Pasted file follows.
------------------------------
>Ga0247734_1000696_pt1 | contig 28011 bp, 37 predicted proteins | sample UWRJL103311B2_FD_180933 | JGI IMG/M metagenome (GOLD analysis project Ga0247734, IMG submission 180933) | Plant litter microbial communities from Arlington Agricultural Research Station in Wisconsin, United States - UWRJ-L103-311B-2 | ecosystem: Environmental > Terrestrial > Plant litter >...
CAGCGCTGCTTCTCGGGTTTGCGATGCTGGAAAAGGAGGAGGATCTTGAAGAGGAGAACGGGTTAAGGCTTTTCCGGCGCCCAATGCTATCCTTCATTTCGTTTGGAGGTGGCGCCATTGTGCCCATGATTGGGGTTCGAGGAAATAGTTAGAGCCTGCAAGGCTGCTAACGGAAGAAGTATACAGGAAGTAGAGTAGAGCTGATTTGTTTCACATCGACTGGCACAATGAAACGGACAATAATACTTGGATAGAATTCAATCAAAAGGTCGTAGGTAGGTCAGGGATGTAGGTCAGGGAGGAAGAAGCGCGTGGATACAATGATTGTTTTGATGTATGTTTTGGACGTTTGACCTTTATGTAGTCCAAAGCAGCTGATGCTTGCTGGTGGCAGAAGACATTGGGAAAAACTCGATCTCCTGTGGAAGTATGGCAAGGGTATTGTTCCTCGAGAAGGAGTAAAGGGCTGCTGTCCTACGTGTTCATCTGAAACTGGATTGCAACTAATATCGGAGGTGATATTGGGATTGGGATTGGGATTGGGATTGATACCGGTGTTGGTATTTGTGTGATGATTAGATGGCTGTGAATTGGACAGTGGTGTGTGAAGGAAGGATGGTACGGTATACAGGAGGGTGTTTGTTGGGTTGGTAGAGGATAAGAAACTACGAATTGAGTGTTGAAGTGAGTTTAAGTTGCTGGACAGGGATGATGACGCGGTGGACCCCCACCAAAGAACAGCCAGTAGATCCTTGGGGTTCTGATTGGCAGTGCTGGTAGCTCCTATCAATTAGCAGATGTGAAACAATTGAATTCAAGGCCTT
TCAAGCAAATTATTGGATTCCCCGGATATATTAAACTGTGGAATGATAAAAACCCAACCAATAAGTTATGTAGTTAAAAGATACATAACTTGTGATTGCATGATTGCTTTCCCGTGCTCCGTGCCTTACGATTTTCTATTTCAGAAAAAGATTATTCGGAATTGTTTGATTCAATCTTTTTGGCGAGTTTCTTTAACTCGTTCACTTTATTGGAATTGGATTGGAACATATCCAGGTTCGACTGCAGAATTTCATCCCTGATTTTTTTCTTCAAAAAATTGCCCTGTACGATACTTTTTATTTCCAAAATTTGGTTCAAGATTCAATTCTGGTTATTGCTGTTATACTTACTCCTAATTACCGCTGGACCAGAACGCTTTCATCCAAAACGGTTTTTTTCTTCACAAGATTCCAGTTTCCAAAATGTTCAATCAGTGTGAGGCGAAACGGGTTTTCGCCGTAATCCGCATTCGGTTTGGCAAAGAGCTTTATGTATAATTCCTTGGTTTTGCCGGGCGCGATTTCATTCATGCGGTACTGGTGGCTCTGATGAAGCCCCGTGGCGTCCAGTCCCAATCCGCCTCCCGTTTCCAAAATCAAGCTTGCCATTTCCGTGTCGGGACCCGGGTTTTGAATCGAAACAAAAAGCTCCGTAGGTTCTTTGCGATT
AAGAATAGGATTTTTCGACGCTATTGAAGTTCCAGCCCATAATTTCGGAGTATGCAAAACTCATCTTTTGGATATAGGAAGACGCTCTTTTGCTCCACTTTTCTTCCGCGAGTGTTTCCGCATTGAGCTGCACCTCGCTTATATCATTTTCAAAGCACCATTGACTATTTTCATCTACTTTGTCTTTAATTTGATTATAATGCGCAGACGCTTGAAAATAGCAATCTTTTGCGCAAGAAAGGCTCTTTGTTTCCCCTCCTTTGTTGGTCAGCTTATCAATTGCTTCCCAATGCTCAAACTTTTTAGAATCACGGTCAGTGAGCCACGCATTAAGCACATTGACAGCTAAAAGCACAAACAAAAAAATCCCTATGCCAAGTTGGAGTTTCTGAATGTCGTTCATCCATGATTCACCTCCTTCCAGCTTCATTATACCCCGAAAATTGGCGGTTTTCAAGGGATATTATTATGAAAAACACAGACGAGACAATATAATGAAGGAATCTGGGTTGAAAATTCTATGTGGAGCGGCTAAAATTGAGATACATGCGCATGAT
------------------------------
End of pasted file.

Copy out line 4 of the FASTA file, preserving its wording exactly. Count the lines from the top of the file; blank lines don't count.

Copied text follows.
AAGAATAGGATTTTTCGACGCTATTGAAGTTCCAGCCCATAATTTCGGAGTATGCAAAACTCATCTTTTGGATATAGGAAGACGCTCTTTTGCTCCACTTTTCTTCCGCGAGTGTTTCCGCATTGAGCTGCACCTCGCTTATATCATTTTCAAAGCACCATTGACTATTTTCATCTACTTTGTCTTTAATTTGATTATAATGCGCAGACGCTTGAAAATAGCAATCTTTTGCGCAAGAAAGGCTCTTTGTTTCCCCTCCTTTGTTGGTCAGCTTATCAATTGCTTCCCAATGCTCAAACTTTTTAGAATCACGGTCAGTGAGCCACGCATTAAGCACATTGACAGCTAAAAGCACAAACAAAAAAATCCCTATGCCAAGTTGGAGTTTCTGAATGTCGTTCATCCATGATTCACCTCCTTCCAGCTTCATTATACCCCGAAAATTGGCGGTTTTCAAGGGATATTATTATGAAAAACACAGACGAGACAATATAATGAAGGAATCTGGGTTGAAAATTCTATGTGGAGCGGCTAAAATTGAGATACATGCGCATGAT